Hackney Wicked 2017: art, protest and summer of love

The Hackney Wicked Art Festival began in 2008 and now takes place every summer over a 3 day period to showcase the work of artists based in the Hackney Wick area who open their studios to the public or show work using local galleries and other creative spaces.

Hackney Wicked is organised by curator Anna Maloney and refreshingly artists are not asked to pay a fee to take part in the event, they just need to have local links. This year the event chose to mark the 50th Anniversary of the 'Summer of Love', exploring the themes of unity, love, protest & revolution.

As you walk around the various sites and chat to people though you cannot escape the fact that beyond the 'summer 'and the 'love' many of these artists are in fact making a stand against the aggressive development of the area and the resulting negative impact on the local creative community, who feels excluded from the planning process, including the loss of artist studio spaces to make way for flats and other developments.


I was invited by Danielle Parkinson, an artist who has been rented a studio in Hackney Wick for a year, to discover some of the highlights of the event. Our journey started at the Here East venue where a space had been set up at the Press Centre to show the work of 60 artists in a show called ‘Inside Out’. This is where Danielle showed her work, an intriguing painting based on her interest in conservation and animal welfare. The painting is based on the critically endangered Amur Leopard, native to south-eastern Russia and north-east China, and the subject is among the most illegally hunted species in the world. The work is part of series of six works that reflect on various endangered species, the threat of poaching and how we treat animals in general. Danielle has an undergraduate background in Art History where her thesis focused on Synaesthesia and she followed this line of enquiry with a Two year Masters degree in Social Anthropology and extensive travel which continue to inform her work. Following a series of corporate jobs in the Maritime Security and Risk Industry she mentioned that she feels like a release and affinity, enjoying the calmness of Fish Island, to focus on her creative activities, which as well as painting, include script-writing and photography.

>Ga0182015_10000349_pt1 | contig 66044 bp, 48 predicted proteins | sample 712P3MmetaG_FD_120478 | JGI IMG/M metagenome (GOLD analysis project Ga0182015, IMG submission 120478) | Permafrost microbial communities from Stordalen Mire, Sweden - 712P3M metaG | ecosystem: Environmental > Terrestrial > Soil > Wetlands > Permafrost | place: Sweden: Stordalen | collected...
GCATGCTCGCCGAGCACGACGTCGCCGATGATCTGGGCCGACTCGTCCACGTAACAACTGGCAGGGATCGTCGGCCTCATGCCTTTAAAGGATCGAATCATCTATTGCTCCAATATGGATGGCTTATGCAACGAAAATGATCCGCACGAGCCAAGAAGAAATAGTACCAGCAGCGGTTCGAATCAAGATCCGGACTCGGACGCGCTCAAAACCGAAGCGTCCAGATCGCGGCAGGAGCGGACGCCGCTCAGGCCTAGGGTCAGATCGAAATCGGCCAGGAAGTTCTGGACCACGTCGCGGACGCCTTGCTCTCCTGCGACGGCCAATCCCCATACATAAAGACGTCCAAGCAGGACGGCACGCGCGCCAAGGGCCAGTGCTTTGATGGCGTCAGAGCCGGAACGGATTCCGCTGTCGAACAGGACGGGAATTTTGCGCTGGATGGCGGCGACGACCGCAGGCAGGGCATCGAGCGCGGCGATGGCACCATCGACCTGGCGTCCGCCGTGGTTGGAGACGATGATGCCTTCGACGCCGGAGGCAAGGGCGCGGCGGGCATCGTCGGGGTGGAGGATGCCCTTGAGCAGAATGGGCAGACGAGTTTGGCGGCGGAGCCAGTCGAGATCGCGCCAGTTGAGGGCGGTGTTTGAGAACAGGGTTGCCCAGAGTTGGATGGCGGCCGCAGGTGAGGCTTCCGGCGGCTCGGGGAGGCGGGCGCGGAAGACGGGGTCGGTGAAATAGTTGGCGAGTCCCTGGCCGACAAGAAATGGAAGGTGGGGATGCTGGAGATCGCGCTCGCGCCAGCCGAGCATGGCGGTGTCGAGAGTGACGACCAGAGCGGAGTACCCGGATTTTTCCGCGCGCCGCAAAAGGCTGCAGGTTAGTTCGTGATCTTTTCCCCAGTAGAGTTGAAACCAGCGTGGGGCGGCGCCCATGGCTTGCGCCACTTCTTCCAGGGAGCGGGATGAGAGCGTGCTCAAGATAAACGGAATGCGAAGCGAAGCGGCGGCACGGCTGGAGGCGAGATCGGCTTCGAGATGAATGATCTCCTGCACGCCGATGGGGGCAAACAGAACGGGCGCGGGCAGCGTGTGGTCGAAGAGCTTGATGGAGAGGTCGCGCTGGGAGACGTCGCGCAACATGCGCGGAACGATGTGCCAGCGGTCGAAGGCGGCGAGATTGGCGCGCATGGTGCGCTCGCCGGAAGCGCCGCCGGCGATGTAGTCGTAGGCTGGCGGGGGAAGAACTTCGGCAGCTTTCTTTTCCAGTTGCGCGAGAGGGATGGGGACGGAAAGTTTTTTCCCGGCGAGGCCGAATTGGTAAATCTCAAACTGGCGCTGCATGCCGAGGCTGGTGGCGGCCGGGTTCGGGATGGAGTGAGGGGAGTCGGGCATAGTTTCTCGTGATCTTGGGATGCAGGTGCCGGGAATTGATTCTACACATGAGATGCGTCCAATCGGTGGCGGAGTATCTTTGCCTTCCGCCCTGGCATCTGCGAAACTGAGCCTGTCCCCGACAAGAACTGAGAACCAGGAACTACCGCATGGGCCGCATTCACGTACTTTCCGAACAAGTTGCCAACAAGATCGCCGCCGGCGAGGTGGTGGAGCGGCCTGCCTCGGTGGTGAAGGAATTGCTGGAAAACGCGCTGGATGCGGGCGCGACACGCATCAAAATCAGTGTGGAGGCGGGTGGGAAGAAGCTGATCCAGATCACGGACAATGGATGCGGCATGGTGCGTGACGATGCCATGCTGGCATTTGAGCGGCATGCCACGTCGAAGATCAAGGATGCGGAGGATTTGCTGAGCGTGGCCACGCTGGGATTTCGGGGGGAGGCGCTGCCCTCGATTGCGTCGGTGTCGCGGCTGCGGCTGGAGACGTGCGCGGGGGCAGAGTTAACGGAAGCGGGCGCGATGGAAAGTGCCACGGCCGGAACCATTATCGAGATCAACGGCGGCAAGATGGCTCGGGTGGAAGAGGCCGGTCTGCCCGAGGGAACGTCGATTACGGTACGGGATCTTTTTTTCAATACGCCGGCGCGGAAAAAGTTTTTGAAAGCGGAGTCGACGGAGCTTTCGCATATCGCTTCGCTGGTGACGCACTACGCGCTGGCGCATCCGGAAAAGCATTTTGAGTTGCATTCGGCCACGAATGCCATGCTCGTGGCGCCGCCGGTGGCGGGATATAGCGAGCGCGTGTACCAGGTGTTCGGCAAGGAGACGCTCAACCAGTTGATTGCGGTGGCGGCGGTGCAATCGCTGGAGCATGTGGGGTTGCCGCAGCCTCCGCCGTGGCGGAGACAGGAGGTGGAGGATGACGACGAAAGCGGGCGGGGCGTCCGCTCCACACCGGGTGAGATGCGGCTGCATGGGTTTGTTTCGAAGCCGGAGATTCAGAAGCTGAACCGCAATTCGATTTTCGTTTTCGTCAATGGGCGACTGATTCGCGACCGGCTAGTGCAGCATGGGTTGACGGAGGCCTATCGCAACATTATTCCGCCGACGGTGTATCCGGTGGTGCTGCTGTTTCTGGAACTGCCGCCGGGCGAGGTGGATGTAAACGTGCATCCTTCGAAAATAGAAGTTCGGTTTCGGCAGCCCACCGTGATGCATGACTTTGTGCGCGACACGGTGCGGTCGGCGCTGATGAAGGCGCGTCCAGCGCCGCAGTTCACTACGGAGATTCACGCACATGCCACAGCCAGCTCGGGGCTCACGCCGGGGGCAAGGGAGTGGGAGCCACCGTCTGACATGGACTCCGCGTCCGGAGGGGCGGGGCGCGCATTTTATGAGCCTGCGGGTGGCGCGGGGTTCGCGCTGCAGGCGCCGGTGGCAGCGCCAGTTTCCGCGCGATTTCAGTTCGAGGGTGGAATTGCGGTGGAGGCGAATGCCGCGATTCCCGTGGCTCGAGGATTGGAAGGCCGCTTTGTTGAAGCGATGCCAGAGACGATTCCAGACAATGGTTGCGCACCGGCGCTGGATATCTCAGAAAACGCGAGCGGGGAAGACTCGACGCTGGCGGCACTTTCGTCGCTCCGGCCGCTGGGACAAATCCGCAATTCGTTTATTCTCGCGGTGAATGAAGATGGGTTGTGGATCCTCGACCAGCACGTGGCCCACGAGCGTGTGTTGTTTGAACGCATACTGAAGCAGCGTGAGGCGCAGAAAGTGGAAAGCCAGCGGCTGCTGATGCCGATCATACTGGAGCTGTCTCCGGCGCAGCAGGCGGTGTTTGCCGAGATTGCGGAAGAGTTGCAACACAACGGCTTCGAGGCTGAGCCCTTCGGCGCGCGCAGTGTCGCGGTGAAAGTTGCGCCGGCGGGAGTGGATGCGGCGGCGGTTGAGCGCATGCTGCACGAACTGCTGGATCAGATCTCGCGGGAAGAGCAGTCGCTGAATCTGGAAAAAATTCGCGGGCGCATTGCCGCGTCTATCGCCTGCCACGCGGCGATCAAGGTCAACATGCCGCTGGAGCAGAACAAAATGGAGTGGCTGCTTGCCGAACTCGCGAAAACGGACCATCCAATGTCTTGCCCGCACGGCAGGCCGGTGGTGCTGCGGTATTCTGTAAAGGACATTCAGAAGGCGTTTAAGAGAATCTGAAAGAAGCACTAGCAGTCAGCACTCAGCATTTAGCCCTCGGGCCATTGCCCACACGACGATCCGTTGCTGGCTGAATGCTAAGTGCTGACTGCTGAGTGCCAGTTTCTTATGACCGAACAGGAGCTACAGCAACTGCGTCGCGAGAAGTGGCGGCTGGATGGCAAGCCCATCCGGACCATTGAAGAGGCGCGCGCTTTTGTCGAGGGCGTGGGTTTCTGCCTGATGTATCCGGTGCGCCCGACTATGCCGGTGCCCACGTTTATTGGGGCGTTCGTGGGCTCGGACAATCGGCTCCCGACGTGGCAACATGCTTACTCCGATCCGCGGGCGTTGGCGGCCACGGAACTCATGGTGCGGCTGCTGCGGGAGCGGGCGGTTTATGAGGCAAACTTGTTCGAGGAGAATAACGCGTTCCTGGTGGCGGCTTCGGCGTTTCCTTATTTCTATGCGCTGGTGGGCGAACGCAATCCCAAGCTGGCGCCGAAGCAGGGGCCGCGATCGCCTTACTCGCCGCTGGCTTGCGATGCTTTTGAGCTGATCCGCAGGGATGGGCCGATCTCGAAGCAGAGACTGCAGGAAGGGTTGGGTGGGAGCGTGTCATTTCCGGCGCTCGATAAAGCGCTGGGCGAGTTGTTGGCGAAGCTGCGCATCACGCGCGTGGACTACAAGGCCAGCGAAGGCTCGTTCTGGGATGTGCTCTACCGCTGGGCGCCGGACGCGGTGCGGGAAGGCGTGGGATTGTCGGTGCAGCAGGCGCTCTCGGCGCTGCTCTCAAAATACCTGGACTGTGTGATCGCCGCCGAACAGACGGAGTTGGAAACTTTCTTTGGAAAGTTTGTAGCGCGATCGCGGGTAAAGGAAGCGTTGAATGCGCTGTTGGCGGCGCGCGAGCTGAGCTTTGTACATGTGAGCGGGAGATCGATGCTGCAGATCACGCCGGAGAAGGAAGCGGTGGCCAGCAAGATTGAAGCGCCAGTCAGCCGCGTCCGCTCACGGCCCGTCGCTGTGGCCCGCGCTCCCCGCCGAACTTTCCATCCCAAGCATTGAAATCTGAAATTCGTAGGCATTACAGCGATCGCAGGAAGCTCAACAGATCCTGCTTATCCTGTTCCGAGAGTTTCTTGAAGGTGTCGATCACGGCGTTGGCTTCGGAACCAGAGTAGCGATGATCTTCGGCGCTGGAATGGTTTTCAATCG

(pictured: Danielle's work 'Amur' in her Hackney Wick studio)


One of the main exhibits of 'inside Out' was a temporary recreation of Gavin Turk’s artist studio, reminiscent of the recreation of Francis Bacon's in a Dublin Gallery. Turk is one of the many artists losing their studio and has to move out of the space he has occupied for 16 years to make way for new flats. His installation was a fascinating insight into his working environment, inspirations and tools as well as a stark reminder of what is being lost.


Another of the most striking and effective contribution to the space was a poster provided by artist Rebecca Feiner who has rented a studio in the area for 9 years and also finds herself having issues with her studio space. The poster frankly and simply related how the relationship with developers had broken down and prevented her from accessing her work.


My eye was also caught by an exhibit by artist Dion Kitson who helped installed the exhibition. Dion, who is also a studio technician for Gavin Turk, having installed everyone else’s work was inspired by finding an abandoned cardboard box and an old tape recorder lying around the space. The box became a plinth for the tape recorder which he used to record conversations and sounds during the event private view, creating an odd, muffled sound landscape, which includes 'drunken conversations', and that visitors are encouraged to play.

(pictured: Dion standing next to his exhibit)


Another highlight were the large, playful and colourful paintings of women by Spanish artist Christina BanBan. Her works lifted the reflective and defiant mood of the rest of the show and reminded us that art can also be fun.


During the afternoon Danielle took me around various venues pointing out as we walked how local cafes and arts organisations work with local artists to create a vibrant and collaborative scene. Another highlight of the event was the Stour Space Gallery ((where 25% of all proceeds on the Hackney WickED 2017 weekend were donated to artists rents) and its display of large, expressive paintings and playful installations as part of its 'Artigon Presents: Emerge' show.


Hackney Wick is a vibrant example of a thriving creative enclave (described by Hackney Wicked organisers as 'the world's most concentrated creative community') that has for years allowed artists to develop and show their work while benefiting from affordable studio rents and spaces. It would be a shame if it were to lose the uniqueness of this area and for Hackney Wick to become another Hoxton/Shoreditch where those who make the area interesting in the first place are kicked out as it gains in popularity.


You can find out more about some of the artists and spaces mentioned in this piece at: